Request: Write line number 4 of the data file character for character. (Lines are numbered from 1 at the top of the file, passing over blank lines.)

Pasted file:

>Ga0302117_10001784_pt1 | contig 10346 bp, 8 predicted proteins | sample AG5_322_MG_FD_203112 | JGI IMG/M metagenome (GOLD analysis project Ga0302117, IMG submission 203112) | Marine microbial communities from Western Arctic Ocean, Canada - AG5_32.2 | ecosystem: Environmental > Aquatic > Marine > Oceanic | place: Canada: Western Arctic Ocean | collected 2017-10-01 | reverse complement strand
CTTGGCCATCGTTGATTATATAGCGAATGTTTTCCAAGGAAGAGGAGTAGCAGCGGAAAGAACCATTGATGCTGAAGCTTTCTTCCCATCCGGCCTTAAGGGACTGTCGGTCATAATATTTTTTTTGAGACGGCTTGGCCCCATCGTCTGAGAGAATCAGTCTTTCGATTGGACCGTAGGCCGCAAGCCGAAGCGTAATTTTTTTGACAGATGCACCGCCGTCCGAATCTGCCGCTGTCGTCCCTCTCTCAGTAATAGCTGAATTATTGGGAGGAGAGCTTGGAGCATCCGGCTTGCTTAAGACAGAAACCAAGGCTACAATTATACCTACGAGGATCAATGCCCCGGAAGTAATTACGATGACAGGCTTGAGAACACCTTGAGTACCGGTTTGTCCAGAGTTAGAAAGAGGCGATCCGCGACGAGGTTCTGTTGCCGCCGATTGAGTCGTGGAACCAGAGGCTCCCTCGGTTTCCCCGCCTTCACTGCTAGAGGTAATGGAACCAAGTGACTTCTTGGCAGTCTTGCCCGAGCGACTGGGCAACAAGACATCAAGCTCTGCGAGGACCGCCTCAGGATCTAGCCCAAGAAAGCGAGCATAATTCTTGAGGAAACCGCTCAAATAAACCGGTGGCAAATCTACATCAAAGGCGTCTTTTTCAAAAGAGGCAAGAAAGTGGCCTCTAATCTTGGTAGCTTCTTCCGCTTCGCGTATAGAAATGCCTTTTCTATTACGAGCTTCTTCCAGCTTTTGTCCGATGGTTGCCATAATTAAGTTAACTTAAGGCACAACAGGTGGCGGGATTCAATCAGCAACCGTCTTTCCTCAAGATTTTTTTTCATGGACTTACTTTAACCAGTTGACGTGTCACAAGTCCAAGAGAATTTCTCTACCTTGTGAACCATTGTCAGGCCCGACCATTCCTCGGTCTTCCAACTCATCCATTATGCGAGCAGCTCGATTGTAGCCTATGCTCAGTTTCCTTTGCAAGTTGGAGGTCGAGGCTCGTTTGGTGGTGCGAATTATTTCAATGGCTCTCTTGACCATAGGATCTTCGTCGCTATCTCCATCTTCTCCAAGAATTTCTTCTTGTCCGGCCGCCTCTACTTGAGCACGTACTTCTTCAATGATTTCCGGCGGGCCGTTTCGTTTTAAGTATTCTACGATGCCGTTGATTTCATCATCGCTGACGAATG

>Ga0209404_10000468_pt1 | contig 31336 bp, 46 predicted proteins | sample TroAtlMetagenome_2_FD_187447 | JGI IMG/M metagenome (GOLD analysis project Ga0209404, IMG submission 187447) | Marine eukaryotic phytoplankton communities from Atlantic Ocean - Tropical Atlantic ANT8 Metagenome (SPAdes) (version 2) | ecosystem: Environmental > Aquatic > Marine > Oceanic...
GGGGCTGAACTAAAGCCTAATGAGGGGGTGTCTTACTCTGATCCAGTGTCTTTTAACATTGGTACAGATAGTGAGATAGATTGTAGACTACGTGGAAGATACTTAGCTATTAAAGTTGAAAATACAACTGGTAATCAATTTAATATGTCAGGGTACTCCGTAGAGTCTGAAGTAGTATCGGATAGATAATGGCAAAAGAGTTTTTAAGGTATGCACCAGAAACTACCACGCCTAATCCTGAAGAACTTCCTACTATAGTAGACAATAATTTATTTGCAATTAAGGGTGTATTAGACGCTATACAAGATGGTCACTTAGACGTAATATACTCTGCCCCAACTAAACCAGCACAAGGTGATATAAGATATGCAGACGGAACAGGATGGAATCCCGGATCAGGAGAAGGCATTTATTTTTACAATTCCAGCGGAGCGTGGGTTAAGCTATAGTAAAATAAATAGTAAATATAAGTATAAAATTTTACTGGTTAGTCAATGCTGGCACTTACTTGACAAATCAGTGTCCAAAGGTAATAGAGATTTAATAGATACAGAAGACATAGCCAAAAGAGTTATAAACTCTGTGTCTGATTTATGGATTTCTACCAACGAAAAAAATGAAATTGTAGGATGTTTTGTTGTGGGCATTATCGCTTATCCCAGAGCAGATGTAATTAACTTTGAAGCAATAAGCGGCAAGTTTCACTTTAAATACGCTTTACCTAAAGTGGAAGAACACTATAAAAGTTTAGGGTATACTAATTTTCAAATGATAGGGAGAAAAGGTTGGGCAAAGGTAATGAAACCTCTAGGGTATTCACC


GGGGCTGAACTAAAGCCTAATGAGGGGGTGTCTTACTCTGATCCAGTGTCTTTTAACATTGGTACAGATAGTGAGATAGATTGTAGACTACGTGGAAGATACTTAGCTATTAAAGTTGAAAATACAACTGGTAATCAATTTAATATGTCAGGGTACTCCGTAGAGTCTGAAGTAGTATCGGATAGATAATGGCAAAAGAGTTTTTAAGGTATGCACCAGAAACTACCACGCCTAATCCTGAAGAACTTCCTACTATAGTAGACAATAATTTATTTGCAATTAAGGGTGTATTAGACGCTATACAAGATGGTCACTTAGACGTAATATACTCTGCCCCAACTAAACCAGCACAAGGTGATATAAGATATGCAGACGGAACAGGATGGAATCCCGGATCAGGAGAAGGCATTTATTTTTACAATTCCAGCGGAGCGTGGGTTAAGCTATAGTAAAATAAATAGTAAATATAAGTATAAAATTTTACTGGTTAGTCAATGCTGGCACTTACTTGACAAATCAGTGTCCAAAGGTAATAGAGATTTAATAGATACAGAAGACATAGCCAAAAGAGTTATAAACTCTGTGTCTGATTTATGGATTTCTACCAACGAAAAAAATGAAATTGTAGGATGTTTTGTTGTGGGCATTATCGCTTATCCCAGAGCAGATGTAATTAACTTTGAAGCAATAAGCGGCAAGTTTCACTTTAAATACGCTTTACCTAAAGTGGAAGAACACTATAAAAGTTTAGGGTATACTAATTTTCAAATGATAGGGAGAAAAGGTTGGGCAAAGGTAATGAAACCTCTAGGGTATTCACC